You know what’s not fun?

Knocking on 6 car doors of unsuspecting elementary school parents consecutively to ask them if they’d mind moving to the side to let you squeeze through to get to the early activities line at 6:40 a.m.

This was me last Friday, feeling ridiculous but at least glad I’d opted to put on a hoodie instead of a robe for my 5th-grader’s Leadership Academy drop off.

She normally rides the bus but it gets to her school at 7:10 and their meetings start at 7, so parents are advised to arrive early enough to get in an early activities line that wraps around the back of the school.

But the trick is this:

In order to get in the line you have to get to the school before the regular line is long enough to block the entrance.

Which means you need to be there between 6:30 and 6:40, so that you can get in the line then wait until they allow your child to get out of the car at 7.

I spend an hour from the time I leave my house to when I get back to drop off a child at a school that is 10 minutes away.

And, last week, for the first time, I was late.

So I swallowed my pride and started knocking on car windows.

Each parent was startled, then rolled down their window and shared a laugh with me about my mess up and agreed to pull aside once I’d spread the word.

They parted the waters.

Mischief managed.

And not nearly as stressful as trying to catch a cruise boat after a canceled flight.

But there’s a content / newslettering lesson here:

Some weeks you’re going to be behind and it’s going to take extra effort to publish on or close to schedule.

Achieving consistency is probably one of the most challenging parts of creating content or sending a newsletter.

Self-imposed deadlines are easy to punt, if you feel like it’s only you you’re letting down.

But if you’re building an audience and have set an expectation that you will be sending something really good at a regular cadence, the best way to keep earning their trust is to keep the commitment.

Figure out ways to hold yourself accountable.

Learn what helps you hit goals.

Figure out how to make it happen.

Enlist help if you need it.

I’ll be leaving 15 minutes earlier for activity drop off tomorrow.

I’ve figured out that’s what it’s going to take to avoid knocking on windows and being “that mom.”

But will I be perfect and never slip up again?

Probably not.

So, the other piece of this advice: come to peace with giving yourself the grace to fall short of an intention every so often.

Better yet: help your audience understand why it happened.

Use it to endear yourself to them.

If they’re following / subscribed to your content because they find it highly valuable, they’ll appreciate it when you’re willing to be vulnerable.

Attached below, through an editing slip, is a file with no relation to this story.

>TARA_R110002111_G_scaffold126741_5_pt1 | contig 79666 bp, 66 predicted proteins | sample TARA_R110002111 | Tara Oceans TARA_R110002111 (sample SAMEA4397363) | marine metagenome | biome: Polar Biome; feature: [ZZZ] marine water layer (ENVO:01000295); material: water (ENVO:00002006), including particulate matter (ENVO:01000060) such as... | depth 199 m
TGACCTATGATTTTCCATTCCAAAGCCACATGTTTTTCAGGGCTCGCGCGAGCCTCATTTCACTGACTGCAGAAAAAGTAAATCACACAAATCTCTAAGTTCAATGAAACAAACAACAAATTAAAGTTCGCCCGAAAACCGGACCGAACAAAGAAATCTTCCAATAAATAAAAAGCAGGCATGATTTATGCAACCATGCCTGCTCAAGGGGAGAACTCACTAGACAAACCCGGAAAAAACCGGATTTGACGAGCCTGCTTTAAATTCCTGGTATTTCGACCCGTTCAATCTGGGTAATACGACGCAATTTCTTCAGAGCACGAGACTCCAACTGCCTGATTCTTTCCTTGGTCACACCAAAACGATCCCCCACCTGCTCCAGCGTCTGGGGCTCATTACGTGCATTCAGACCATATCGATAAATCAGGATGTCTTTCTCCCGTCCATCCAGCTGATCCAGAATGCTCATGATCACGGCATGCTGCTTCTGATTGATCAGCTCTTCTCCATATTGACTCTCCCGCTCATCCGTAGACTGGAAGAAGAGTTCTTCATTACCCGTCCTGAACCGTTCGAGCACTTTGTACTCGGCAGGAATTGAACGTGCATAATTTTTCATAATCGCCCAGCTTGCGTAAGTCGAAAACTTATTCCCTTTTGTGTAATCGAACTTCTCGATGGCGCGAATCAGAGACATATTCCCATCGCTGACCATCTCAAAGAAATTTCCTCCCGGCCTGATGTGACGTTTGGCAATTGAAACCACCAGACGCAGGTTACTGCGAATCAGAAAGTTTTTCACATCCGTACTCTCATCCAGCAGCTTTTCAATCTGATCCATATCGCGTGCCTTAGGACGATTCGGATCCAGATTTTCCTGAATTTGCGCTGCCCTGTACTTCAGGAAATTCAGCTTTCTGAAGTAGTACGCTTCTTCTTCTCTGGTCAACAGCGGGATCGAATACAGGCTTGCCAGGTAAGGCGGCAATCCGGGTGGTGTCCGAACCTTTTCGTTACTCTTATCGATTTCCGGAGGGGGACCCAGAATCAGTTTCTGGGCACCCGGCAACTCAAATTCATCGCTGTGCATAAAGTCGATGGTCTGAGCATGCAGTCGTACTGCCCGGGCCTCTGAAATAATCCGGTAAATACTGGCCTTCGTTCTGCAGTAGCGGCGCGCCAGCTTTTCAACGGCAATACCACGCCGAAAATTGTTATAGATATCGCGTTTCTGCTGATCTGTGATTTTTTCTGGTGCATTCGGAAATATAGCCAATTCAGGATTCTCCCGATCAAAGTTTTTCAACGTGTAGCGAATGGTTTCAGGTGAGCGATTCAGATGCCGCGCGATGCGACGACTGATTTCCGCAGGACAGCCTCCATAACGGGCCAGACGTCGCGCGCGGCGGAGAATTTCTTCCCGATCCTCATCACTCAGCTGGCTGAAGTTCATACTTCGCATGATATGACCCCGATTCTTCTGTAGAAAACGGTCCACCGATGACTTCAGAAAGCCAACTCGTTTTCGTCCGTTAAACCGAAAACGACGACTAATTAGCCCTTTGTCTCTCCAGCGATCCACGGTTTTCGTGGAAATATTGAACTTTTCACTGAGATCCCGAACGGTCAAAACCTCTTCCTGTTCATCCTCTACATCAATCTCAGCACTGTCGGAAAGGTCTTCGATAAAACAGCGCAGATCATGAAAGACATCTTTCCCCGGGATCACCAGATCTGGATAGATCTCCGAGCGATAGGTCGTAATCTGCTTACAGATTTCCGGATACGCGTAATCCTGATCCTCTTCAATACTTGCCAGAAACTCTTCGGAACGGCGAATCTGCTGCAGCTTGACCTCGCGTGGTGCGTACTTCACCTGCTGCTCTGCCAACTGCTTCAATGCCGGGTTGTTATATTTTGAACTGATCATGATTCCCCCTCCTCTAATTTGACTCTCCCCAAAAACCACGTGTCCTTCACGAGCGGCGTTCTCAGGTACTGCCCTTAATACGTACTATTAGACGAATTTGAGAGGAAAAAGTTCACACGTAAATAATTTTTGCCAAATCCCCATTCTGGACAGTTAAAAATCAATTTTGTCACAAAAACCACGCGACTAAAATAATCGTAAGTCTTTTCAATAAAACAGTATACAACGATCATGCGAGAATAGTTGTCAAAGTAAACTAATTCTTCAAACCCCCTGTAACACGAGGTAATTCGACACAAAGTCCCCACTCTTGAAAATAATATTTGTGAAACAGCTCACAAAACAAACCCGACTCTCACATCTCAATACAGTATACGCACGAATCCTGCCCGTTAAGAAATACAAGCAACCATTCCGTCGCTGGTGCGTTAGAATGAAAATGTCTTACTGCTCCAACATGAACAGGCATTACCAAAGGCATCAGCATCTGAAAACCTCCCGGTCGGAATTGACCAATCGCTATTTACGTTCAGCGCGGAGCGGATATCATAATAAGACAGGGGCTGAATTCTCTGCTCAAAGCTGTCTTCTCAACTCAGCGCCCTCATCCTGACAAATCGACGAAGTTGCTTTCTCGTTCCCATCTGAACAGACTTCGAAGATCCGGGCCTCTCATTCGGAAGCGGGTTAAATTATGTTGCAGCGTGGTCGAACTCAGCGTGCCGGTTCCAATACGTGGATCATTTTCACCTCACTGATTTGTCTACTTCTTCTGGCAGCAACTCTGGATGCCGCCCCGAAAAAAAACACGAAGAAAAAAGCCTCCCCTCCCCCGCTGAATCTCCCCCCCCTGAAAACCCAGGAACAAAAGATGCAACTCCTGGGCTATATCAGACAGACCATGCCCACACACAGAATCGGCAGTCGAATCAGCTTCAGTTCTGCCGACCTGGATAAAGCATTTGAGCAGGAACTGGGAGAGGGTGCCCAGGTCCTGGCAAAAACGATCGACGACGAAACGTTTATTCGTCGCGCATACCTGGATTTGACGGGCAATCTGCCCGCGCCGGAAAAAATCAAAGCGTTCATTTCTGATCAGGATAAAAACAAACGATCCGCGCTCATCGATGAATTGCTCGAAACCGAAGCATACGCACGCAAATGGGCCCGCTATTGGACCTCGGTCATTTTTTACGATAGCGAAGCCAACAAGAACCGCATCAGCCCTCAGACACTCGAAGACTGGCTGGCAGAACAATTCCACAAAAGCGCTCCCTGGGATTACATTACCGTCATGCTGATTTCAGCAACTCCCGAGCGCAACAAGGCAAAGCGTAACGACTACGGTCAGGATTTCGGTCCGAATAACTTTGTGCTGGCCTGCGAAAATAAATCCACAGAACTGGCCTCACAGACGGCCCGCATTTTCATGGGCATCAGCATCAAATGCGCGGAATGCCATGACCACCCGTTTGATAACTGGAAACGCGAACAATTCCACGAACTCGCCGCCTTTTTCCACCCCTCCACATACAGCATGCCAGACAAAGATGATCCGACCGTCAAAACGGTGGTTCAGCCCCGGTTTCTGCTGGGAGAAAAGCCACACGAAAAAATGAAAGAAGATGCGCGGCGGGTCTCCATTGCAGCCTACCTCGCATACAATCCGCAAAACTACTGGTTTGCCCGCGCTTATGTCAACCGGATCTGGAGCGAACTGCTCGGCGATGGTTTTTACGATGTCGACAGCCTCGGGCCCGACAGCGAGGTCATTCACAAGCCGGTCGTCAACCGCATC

They’ll “pull aside” when you ask.

I hope you enjoy this week’s curated links.

Ashley Guttuso  

Newsletter Tips


Content Goal Chatter: Awareness, Affinity, And ROI

How do you know where to start, how to set goals, and if what you’re doing is even worth it?

The following is a contextualized roundup of recent advice from content marketers worth paying attention to (sorted by topic):


  • Is one of your content marketing goals brand awareness? Seth Richtsmeier identifies 6 strategies to implement in this Smart Brief article including understanding your audience, using multiple channels, and investing in analytics.
  • However, in her LinkedIn post, Alli Tunell explains why “brand awareness” as a goal isn’t specific or timely enough. Instead, she offers 3 examples of granular goals that help create dynamic results.
  • Taking it further, James Carbary advocates for affinity over awareness. In this 90-second video he asks, “how do you know if your content is good?” and concludes that it comes down to vetting. Who vets the quality of the content you create?



Why People Buy

Want to know what makes people commit? These insights could help:

“‘Benefits’ don’t sell people.” -Liz Willits

But CORE DESIRES, do, says Liz, who breaks down 8 core desires in this post. She explains how knowing what they are can help you create better content.

John McTigue came at it from a similar angle, identifying top motivations including:

  1. A fire is actually burning.
  2. They are told to, albeit indirectly.
  3. Because it’s the stairway to Heaven.
  4. Because it’s the right time.
  5. Because if you don’t…
  6. Because the neighbors…
  7. Because it’s the right thing to do.


Money Matters

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Like this newsletter?

Let me know. Reply, email me at Ashley[at], or find me on LinkedIn to hit me with some feedback. I’d love to know what you think.

Happy content marketing (and newslettering),

Ashley Guttuso